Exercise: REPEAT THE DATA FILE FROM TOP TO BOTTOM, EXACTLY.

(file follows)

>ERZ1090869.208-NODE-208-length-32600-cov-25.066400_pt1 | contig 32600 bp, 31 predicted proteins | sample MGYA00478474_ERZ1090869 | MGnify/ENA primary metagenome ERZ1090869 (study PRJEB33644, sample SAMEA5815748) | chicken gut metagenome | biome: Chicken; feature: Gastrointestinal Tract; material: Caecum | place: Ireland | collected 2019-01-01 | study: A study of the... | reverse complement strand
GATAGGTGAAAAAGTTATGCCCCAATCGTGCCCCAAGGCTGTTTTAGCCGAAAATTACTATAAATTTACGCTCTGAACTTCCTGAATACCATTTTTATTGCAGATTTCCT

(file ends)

>ERZ1090869.208-NODE-208-length-32600-cov-25.066400_pt1 | contig 32600 bp, 31 predicted proteins | sample MGYA00478474_ERZ1090869 | MGnify/ENA primary metagenome ERZ1090869 (study PRJEB33644, sample SAMEA5815748) | chicken gut metagenome | biome: Chicken; feature: Gastrointestinal Tract; material: Caecum | place: Ireland | collected 2019-01-01 | study: A study of the... | reverse complement strand
GATAGGTGAAAAAGTTATGCCCCAATCGTGCCCCAAGGCTGTTTTAGCCGAAAATTACTATAAATTTACGCTCTGAACTTCCTGAATACCATTTTTATTGCAGATTTCCT